One year ago today (2014-03-03):
During Tech budget and resourcing meeting for the 2014-2015 Annual Plan, one of the ideas proposed was possibly sourcing an incubator group to (re)“build Wikipedia or other major project in line with the Vision from the ground up, without prior constraints from existing technology, processes”, or communities. The idea was, even if it didn’t succeeded it would cause the organization “to think differently, to create energy around being BOLD,” and catalyze the movement.
This had some currency from many of the participants1, even the C-level2 involved, that was until a director argued that this was infeasible due to the Innovator’s Dilemma. Ignoring the obvious misreading of the book, he argued that because this might destroy the existing order inside the organization, it couldn’t be done by the organization itself, and thus the proposal died despite never going up for consensus consideration.3
Deciding that it is politically stupid to point out their Readers’ Digest understanding of a deeply-flawed business text, I instead argued that an organization built around vision, rather than profits, does not have the same constraints that allow disruptive technologies to spell their undoing.
That argument didn’t carry weight because people with more experience than me were sure that this initiative would be defunded in the next annual plan and that no one would ever get behind a project that is a direct threat to them. Incubation outside the WMF is only possibility.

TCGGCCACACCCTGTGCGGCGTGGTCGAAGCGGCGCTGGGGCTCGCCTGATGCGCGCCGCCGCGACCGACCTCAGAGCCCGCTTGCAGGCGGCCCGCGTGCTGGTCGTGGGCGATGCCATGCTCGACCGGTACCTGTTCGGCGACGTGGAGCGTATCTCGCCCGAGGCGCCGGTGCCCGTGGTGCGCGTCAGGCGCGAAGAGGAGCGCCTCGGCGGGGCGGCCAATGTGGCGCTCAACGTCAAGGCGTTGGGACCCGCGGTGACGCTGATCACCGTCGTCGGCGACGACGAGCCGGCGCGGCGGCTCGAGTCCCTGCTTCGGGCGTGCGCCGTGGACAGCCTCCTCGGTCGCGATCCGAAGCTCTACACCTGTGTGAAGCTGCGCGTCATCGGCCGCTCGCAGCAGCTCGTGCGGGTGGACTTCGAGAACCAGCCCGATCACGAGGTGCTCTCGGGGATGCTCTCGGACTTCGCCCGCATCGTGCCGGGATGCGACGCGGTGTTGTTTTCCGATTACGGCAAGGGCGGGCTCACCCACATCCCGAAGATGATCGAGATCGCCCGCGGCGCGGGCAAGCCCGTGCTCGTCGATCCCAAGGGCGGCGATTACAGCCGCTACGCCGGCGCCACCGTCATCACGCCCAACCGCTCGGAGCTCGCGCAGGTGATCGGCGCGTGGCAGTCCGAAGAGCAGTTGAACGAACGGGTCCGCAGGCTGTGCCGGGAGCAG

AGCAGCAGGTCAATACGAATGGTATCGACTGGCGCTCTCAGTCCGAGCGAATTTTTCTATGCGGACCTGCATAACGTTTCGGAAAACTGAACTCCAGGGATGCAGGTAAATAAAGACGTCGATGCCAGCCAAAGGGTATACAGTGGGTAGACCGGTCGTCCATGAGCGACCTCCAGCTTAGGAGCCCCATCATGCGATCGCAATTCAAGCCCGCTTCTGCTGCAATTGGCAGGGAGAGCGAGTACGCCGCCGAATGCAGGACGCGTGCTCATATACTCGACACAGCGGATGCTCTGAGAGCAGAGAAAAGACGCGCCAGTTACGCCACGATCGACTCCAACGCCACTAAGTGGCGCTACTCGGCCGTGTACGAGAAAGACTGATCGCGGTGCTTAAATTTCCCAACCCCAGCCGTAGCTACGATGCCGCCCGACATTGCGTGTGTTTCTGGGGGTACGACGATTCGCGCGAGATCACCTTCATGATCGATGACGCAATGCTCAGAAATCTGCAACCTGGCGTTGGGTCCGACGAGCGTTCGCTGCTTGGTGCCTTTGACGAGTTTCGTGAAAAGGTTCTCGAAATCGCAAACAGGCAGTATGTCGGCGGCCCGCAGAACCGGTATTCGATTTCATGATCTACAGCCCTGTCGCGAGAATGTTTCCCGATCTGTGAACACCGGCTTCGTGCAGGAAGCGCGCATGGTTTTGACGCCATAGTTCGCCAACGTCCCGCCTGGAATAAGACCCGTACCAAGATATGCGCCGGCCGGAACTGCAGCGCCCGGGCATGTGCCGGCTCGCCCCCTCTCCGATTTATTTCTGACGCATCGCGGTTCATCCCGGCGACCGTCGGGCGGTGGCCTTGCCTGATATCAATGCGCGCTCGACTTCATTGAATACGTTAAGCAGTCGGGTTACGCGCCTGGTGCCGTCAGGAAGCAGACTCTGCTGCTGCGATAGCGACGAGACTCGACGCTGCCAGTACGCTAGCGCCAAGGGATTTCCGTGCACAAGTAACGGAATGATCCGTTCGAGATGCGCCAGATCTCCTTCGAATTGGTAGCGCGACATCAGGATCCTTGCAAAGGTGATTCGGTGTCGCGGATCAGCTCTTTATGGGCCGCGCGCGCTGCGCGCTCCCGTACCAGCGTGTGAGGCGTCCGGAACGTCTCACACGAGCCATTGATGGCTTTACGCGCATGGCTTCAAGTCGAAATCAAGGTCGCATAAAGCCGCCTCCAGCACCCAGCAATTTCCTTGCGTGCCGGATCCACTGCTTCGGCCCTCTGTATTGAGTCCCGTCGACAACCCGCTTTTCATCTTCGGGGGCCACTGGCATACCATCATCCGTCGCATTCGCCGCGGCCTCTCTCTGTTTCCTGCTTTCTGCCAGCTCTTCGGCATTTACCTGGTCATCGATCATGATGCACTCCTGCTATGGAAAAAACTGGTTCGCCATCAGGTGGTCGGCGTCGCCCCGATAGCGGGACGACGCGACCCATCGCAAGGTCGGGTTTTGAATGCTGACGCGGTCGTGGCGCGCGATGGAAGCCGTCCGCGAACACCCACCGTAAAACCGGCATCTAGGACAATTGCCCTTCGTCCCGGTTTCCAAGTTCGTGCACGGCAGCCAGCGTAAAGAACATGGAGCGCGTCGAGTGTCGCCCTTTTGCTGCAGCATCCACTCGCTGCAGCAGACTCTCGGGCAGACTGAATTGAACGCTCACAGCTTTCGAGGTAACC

It’s sad that people don’t bother to know the most basic lived history of their own industries (or have a terribly short memory).
I give you the history of Firefox:
The Mozilla Firefox project was created by Dave Hyatt and Blake Ross as an experimental branch of the Mozilla browser.
The Phoenix name was kept until April 14, 2003, when it was changed because of a trademark dispute with the BIOS manufacturer, Phoenix Technologies (which produces a BIOS-based browser called Phoenix FirstWare Connect). The new name, Firebird, met with mixed reactions, particularly as theFirebird database server already carried the name.
The project which became Firefox started as an experimental branch of the Mozilla Suite called m/b (or mozilla/browser). After it had been sufficiently developed, binaries for public testing appeared in September 2002 under the name Phoenix
Hyatt, Ross, Hewitt and Chanial developed their browser to combat the software bloat of the Mozilla Suite (codenamed, internally referred to, and continued by the community as SeaMonkey), which integrated features such as IRC, mail and news, and WYSIWYG HTML editing into one software suite.
Dave Hyatt would leave Netscape4 for Apple in 2002 and go on to architect the number one competitor to Firefox, Safari and WebKit (the core of Safari and Google Chrome). Blake Ross would work at Netscape/Mozilla until 2004 and be nominated the next year for Wired magazine’s top Rave Award, Renegade of the Year as all of Mozilla’s resources had were redirected to Firefox, a project started internally by two employees to combat the poor direction of original Mozilla project.
So yeah, Fuck you.
- In the months since this time whenever I mentioned this to a WMF staff member, often you’d pretty much have to hold him or her back from wanting to switch into this team if it were to exist. ↩
- Chief level, as in CEO, CTO, Vice President, etc. ↩
Not that it would have won that given that most this would have required the sacrifice of all the Directors.
Still, it would have been worth it just to see who cared more about the mission and who more about their fiefdom (or their job). :-) ↩
- Mozilla Foundation before it was separated in from Netscape in July 2003. ↩